Maximal weight loss was achieved at a mean of 18 months after Roux-en-Y gastric bypass, compared with 36 months after gastric banding. The percentage of excess weight lost was significantly higher after Roux-en-Y (78.5%) than after gastric banding (64.8%), and the mean nadir in BMI was significantly lower (26.7 vs. 29.4, respectively). After 6 years, only 5 patients (2.4%) in the Roux-en-Y group had a BMI greater than 40, compared with 21 patients (13.8%) in the gastric banding group.

As a result, significantly more patients who had Roux-en-Y surgery were rated as having excellent or acceptable results at all time points during follow-up, Dr. Romy and his associates said (Arch. Surg. 2012 Jan. 16 [doi:10.1001/archsurg.2011.1708]).

Treatment failures were defined as a weight loss of less than 25% of baseline weight or the need to reverse the surgery or convert to a different bariatric procedure. At the 3-year mark, there were no treatment failures among Roux-en-Y patients, compared with 39 treatment failures (18.2%) among gastric banding patients. After 6 years, failure rates were 2.5% and 38.9%, respectively, in Roux-en-Y and gastric banding patients.

Improvement in lipid profiles was significantly greater after Roux-en-Y than after gastric banding. Total cholesterol, LDL cholesterol, and triglyceride levels decreased after Roux-en-Y but not after gastric banding. Fasting glucose levels also were lower after Roux-en-Y (89.55 mg/dL vs. 92.79 mg/dL).

Quality of life improved in both groups, but the improvement was significantly faster and persisted for a longer time after Roux-en-Y surgery. In particular, Roux-en-Y patients had much better food tolerance, with no worsening after surgery, whereas food tolerance tended to worsen over time after gastric banding.

There were significantly more early complications after Roux-en-Y (17.2%) than after gastric banding (5.4%), which is not surprising given that Roux-en-Y is a more complex operation and requires a longer operative time and longer hospitalization. However, most of these early complications required only conservative treatment, and there was no significant difference between the two groups in early major complications, the researchers said.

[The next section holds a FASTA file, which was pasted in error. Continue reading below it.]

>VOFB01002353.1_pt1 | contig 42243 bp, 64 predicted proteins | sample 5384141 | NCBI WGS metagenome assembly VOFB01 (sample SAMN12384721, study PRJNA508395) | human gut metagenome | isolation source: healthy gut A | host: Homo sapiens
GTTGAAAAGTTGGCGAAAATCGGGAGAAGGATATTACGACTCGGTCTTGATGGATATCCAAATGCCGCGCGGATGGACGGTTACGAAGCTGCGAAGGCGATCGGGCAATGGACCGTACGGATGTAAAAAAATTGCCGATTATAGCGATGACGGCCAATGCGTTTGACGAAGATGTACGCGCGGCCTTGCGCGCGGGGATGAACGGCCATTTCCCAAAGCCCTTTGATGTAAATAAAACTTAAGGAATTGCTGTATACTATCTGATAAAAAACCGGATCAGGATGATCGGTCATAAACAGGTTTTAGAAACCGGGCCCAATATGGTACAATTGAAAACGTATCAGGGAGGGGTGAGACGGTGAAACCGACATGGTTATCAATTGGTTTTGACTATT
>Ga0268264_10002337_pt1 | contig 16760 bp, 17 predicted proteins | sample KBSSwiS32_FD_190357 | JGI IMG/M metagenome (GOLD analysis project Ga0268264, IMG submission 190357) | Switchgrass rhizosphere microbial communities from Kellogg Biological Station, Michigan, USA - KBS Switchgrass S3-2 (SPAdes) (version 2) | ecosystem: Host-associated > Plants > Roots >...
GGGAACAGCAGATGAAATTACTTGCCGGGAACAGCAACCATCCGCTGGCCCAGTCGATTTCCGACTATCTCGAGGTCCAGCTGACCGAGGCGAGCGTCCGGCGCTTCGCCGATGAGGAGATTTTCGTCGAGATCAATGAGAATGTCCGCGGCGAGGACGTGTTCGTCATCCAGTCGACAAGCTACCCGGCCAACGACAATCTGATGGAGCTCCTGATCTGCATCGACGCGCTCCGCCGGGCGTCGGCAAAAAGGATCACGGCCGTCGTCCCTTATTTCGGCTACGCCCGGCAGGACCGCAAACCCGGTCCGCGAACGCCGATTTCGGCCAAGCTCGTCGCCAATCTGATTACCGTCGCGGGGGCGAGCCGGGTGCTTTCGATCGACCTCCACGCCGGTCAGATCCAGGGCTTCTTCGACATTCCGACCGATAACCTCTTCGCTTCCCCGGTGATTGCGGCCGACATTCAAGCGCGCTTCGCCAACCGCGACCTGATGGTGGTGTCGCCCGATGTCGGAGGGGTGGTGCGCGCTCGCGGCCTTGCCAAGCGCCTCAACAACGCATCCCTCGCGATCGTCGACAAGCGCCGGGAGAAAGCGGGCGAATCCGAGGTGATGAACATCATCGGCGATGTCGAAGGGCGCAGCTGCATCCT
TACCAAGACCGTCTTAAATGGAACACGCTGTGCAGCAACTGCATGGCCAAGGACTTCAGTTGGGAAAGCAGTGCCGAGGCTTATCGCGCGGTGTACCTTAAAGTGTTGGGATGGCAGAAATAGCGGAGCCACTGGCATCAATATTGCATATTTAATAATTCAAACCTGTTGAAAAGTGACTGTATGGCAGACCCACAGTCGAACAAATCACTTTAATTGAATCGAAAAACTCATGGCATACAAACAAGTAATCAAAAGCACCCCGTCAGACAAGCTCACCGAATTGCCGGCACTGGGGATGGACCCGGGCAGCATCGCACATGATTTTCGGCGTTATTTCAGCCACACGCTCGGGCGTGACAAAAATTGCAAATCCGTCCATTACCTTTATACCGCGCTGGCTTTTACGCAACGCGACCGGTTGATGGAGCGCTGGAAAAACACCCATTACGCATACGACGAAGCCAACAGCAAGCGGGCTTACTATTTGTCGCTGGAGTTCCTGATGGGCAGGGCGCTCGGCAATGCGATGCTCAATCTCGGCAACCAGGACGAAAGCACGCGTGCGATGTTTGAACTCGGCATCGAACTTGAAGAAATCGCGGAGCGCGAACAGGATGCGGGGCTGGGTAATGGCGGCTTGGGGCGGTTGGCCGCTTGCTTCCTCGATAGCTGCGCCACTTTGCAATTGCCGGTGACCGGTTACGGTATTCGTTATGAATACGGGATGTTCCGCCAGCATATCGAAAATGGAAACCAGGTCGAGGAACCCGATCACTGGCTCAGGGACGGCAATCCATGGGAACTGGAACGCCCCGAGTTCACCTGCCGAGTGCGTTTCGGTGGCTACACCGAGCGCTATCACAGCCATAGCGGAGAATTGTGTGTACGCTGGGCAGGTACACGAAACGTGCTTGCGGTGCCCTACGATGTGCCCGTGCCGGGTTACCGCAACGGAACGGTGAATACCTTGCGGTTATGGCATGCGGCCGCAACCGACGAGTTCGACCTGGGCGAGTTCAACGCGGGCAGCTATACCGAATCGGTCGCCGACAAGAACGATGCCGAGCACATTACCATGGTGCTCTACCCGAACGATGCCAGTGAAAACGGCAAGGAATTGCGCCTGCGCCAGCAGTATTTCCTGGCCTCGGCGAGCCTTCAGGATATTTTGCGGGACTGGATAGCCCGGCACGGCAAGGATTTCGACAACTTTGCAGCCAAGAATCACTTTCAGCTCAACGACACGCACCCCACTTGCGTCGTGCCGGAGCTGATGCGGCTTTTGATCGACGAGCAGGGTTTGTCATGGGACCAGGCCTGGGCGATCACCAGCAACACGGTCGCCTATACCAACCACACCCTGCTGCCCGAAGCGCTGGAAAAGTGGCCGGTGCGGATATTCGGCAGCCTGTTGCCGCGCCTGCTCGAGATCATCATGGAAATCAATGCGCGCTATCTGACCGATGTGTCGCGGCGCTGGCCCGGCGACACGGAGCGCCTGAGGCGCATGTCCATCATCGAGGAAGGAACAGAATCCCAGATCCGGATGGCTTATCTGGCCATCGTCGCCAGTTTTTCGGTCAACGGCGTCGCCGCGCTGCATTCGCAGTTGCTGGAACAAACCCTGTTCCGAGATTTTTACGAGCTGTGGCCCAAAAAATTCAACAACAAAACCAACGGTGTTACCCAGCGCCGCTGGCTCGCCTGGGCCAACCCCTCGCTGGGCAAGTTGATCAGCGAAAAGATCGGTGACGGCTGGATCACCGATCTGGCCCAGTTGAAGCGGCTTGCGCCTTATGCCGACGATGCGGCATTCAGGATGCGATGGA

In contrast, gastric banding was associated with significantly more long-term complications than was Roux-en-Y (41.6% vs. 19%) and required more than twice as many reoperations (26.7% vs. 12.7%).

"After gastric banding, functional problems like esophageal dilatation (10.4%), impairing reflux requiring (or resistant to) daily high-dose proton-pump inhibitor therapy (6.8%), or severe food intolerance (6.3%) accounted for the majority of long-term complications, together with band erosions (7.7%). Overall, band removal was necessary in 47 patients (21.3%)," they said.

"Long-term complications after Roux-en-Y gastric bypass are essentially limited to anastomotic strictures and bowel obstructions and symptomatic internal hernia." Most strictures were not considered major complications, requiring only endoscopic dilatation. Although bowel obstruction is potentially life threatening, in most cases it doesn’t jeopardize the bypass or require reversal, Dr. Romy and his colleagues said.


Recommended Reading

Diabetes: Calorie Restriction Yields Lasting Cardiac Benefit
MDedge Cardiology